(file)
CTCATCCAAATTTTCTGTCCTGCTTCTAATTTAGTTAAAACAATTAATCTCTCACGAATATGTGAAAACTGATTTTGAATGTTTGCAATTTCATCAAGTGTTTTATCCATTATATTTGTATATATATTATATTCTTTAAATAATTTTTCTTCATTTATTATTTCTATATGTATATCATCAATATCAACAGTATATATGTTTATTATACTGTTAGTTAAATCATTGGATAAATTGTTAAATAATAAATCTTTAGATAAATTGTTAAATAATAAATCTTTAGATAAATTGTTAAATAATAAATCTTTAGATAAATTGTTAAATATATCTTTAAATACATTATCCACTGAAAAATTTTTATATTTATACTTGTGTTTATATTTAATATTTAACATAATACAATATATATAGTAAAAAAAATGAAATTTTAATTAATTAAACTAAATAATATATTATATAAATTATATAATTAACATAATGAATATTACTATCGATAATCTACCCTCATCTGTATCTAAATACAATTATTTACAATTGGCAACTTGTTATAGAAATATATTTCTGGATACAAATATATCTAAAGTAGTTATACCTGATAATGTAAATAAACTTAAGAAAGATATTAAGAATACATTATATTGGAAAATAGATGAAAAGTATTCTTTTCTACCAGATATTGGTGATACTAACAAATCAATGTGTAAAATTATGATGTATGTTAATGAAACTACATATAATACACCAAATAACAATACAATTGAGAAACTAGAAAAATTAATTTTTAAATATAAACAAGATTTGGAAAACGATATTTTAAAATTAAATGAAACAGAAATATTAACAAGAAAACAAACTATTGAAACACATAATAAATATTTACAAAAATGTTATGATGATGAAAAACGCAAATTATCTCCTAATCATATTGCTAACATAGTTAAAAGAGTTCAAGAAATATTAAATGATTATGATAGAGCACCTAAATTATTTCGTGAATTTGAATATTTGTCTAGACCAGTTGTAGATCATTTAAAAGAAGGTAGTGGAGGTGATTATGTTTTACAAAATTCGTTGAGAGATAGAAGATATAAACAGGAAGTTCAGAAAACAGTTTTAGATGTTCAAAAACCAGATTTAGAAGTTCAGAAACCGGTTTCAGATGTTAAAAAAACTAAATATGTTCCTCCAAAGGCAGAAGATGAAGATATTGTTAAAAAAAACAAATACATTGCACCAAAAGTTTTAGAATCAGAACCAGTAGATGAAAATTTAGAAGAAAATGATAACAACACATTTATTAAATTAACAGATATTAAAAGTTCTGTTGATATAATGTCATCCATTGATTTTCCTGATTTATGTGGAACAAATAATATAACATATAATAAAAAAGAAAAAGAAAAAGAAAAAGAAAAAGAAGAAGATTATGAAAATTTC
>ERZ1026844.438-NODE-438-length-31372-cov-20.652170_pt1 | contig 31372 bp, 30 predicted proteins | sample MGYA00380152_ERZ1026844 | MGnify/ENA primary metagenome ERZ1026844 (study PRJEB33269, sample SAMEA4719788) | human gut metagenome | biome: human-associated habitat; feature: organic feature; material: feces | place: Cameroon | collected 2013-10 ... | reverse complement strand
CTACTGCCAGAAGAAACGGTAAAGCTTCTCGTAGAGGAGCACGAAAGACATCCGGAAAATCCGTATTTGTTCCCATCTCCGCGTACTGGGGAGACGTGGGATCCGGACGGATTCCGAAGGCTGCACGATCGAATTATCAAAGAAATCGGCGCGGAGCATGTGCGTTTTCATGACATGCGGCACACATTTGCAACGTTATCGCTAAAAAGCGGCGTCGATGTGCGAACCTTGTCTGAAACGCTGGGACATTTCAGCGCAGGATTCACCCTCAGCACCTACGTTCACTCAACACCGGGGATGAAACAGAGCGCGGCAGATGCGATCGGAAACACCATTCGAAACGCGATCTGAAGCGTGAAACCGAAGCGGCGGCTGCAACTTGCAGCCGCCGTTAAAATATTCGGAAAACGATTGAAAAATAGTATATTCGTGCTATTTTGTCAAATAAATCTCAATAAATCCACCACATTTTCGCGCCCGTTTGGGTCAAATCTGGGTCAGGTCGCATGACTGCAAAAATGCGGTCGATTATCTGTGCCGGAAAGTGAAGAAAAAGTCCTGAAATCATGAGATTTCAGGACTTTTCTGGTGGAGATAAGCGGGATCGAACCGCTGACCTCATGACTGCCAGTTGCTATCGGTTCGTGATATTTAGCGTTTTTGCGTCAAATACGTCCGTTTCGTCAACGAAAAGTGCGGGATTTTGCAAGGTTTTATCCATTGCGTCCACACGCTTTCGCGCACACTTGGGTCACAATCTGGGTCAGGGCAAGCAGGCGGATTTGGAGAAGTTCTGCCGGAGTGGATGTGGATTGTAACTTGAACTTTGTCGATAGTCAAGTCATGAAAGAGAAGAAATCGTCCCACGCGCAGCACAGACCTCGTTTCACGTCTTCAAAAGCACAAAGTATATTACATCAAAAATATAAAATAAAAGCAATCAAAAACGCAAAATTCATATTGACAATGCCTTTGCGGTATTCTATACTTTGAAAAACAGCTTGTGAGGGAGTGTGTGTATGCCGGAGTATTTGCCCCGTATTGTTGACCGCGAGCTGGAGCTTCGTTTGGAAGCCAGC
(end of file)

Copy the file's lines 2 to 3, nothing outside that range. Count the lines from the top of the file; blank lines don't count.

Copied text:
>ERZ1026844.438-NODE-438-length-31372-cov-20.652170_pt1 | contig 31372 bp, 30 predicted proteins | sample MGYA00380152_ERZ1026844 | MGnify/ENA primary metagenome ERZ1026844 (study PRJEB33269, sample SAMEA4719788) | human gut metagenome | biome: human-associated habitat; feature: organic feature; material: feces | place: Cameroon | collected 2013-10 ... | reverse complement strand
CTACTGCCAGAAGAAACGGTAAAGCTTCTCGTAGAGGAGCACGAAAGACATCCGGAAAATCCGTATTTGTTCCCATCTCCGCGTACTGGGGAGACGTGGGATCCGGACGGATTCCGAAGGCTGCACGATCGAATTATCAAAGAAATCGGCGCGGAGCATGTGCGTTTTCATGACATGCGGCACACATTTGCAACGTTATCGCTAAAAAGCGGCGTCGATGTGCGAACCTTGTCTGAAACGCTGGGACATTTCAGCGCAGGATTCACCCTCAGCACCTACGTTCACTCAACACCGGGGATGAAACAGAGCGCGGCAGATGCGATCGGAAACACCATTCGAAACGCGATCTGAAGCGTGAAACCGAAGCGGCGGCTGCAACTTGCAGCCGCCGTTAAAATATTCGGAAAACGATTGAAAAATAGTATATTCGTGCTATTTTGTCAAATAAATCTCAATAAATCCACCACATTTTCGCGCCCGTTTGGGTCAAATCTGGGTCAGGTCGCATGACTGCAAAAATGCGGTCGATTATCTGTGCCGGAAAGTGAAGAAAAAGTCCTGAAATCATGAGATTTCAGGACTTTTCTGGTGGAGATAAGCGGGATCGAACCGCTGACCTCATGACTGCCAGTTGCTATCGGTTCGTGATATTTAGCGTTTTTGCGTCAAATACGTCCGTTTCGTCAACGAAAAGTGCGGGATTTTGCAAGGTTTTATCCATTGCGTCCACACGCTTTCGCGCACACTTGGGTCACAATCTGGGTCAGGGCAAGCAGGCGGATTTGGAGAAGTTCTGCCGGAGTGGATGTGGATTGTAACTTGAACTTTGTCGATAGTCAAGTCATGAAAGAGAAGAAATCGTCCCACGCGCAGCACAGACCTCGTTTCACGTCTTCAAAAGCACAAAGTATATTACATCAAAAATATAAAATAAAAGCAATCAAAAACGCAAAATTCATATTGACAATGCCTTTGCGGTATTCTATACTTTGAAAAACAGCTTGTGAGGGAGTGTGTGTATGCCGGAGTATTTGCCCCGTATTGTTGACCGCGAGCTGGAGCTTCGTTTGGAAGCCAGC